Facts about smokeless tobacco
Smokeless tobacco includes commercial products (chew, spit, snuff, snus, dissolvables, strips, sticks and
orbs), as well as iqmik or blackbull. Males and females of all ages use smokeless tobacco. Smokeless
tobacco is NOT a safe or natural alternative to cigarettes. There are 28 known carcinogens in smokeless
tobacco as well as many health risks associated with its use.
Use of Smokeless Tobacco:
- The availability of nicotine in smokeless tobacco is more than twice that of cigarettes.
- The availability of nicotine in iqmik is more than double the amount of nicotine available in Copenhagen dipping tobacco.
- In Alaska, 5% of adults and 8% of youth use smokeless tobacco.
- 17% of Alaska Native women use smokeless tobacco during pregnancy.
- Among current smokers, smokeless tobacco use has increased slightly from 4% in 1996 to 5% in 2008.
- The use of smokeless tobacco varies by region; Alaskans in the Southwest Region are significantly more likely to use smokeless tobacco than those in any other region.
Health Effects of Smokeless Tobacco:
- Smokeless tobacco use increases the risk of developing cancer of the oral cavity.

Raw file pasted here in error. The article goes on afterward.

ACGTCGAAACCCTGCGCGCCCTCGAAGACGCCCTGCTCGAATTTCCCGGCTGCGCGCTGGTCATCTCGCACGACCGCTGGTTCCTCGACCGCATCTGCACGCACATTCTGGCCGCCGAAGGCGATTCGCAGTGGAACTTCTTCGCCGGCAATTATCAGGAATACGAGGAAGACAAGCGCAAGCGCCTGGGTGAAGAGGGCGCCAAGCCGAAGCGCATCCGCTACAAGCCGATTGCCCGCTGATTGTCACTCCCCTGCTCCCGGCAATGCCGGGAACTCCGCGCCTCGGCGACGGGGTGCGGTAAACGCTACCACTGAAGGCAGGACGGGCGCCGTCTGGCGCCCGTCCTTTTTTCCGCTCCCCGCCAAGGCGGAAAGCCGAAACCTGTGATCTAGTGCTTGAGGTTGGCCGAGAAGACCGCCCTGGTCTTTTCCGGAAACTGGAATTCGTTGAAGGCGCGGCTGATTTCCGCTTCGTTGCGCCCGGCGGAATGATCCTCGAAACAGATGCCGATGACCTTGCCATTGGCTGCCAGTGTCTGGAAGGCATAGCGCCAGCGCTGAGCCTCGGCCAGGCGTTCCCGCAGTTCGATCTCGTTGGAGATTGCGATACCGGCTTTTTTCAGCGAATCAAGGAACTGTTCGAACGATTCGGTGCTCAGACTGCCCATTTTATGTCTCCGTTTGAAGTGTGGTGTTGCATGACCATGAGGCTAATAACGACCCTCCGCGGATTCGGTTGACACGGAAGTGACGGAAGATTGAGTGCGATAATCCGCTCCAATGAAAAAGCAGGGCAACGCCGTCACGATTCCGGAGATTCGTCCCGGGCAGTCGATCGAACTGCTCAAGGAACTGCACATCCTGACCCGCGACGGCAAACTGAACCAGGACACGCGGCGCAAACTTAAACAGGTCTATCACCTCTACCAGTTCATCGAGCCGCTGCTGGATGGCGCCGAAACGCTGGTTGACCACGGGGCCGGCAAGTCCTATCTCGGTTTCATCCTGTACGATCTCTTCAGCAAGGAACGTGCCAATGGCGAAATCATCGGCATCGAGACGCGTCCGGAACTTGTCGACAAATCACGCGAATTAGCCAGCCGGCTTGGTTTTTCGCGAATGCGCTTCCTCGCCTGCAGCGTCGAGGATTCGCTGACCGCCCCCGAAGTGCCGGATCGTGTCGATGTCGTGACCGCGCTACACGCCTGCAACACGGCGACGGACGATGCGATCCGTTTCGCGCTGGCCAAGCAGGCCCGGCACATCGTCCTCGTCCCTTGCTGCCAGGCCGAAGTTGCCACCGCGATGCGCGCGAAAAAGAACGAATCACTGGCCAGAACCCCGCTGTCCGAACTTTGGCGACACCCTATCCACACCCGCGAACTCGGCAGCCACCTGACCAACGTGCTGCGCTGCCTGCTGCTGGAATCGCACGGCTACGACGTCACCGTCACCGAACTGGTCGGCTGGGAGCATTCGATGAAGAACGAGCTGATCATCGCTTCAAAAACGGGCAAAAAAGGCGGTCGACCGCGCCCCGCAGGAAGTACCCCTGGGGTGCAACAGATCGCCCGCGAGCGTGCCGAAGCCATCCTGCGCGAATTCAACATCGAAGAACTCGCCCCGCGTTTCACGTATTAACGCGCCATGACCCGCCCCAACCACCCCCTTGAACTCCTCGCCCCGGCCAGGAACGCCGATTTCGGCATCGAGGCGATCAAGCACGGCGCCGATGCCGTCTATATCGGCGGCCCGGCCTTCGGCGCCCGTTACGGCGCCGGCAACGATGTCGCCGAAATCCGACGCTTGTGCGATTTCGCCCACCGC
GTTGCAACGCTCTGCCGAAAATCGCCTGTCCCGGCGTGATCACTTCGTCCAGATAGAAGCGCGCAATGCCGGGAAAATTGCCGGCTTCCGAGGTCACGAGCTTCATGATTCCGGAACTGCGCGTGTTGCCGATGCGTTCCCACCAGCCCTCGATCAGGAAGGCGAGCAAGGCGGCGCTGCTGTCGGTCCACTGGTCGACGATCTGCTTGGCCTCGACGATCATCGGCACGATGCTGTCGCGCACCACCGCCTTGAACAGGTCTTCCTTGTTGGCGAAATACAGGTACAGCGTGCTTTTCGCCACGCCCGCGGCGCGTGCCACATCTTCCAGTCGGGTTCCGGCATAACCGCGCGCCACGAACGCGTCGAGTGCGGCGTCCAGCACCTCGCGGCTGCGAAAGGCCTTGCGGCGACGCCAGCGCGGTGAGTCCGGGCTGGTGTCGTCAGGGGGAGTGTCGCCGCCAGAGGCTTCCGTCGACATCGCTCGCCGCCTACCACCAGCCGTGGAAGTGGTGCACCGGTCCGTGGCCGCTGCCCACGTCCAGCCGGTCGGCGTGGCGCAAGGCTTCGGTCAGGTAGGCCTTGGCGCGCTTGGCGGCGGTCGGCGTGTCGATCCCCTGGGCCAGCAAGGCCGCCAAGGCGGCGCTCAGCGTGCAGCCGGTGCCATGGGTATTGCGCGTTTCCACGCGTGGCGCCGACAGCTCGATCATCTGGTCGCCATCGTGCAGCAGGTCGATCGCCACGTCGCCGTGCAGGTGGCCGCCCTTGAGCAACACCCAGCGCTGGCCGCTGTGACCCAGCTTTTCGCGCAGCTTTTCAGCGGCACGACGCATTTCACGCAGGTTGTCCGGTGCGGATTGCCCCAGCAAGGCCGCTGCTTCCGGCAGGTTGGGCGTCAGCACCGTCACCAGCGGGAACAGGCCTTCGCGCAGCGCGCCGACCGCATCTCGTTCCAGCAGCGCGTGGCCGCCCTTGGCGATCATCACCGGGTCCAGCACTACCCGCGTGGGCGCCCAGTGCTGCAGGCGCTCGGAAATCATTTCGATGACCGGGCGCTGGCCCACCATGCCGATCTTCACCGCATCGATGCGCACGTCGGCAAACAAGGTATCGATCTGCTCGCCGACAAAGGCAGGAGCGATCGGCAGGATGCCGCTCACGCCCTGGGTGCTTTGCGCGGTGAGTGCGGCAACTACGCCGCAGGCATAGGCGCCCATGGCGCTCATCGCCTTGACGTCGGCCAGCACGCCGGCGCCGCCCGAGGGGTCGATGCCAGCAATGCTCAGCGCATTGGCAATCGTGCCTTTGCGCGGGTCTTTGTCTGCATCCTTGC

- Smokeless tobacco use is strongly associated with leukoplakia a precancerous lesion of the soft tissue in the mouth.
- Smokeless tobacco use is associated with recession of the gums, gum disease and tooth decay.
- Smokeless tobacco use during pregnancy increases the risk for preeclampsia, a condition that may include high blood pressure, fluid retention, swelling, premature birth and low birth weight.
- Smokeless tobacco use by men causes reduced sperm count and abnormal sperm cells.
Tips to help you quit
Why Should I Quit?
- Even after smokeless tobacco is removed from the mouth, nicotine continues to be absorbed into the bloodstream. Nicotine stays in the blood longer for users of smokeless tobacco than for smokers.
- Smokeless tobacco causes a variety of cancers including oral cancer, esophageal cancer and pancreatic cancer.
- Using smokeless tobacco may also cause heart disease, tooth decay, gum disease and oral lesions.
- Five years after quitting tobacco your risk for cancer of the mouth, throat and esophagus are cut in half.
How Do I Quit?
- Call Alaska’s Tobacco Quit Line! The quit line is FREE for all Alaskans. Call 1-800-QUIT-NOW (1-800-784-8669) 24 hours a day, 7 days a week.
- Quit line services include phone coaching sessions and free nicotine replacement therapy.
- Get support from friends and family. Ask Alaska’s Tobacco Quit Line to send you the Ally Guide.
- Contact your healthcare provider to find the help you need to quit.
- Keep trying to quit! Most tobacco users make several quit attempts before staying quit for good.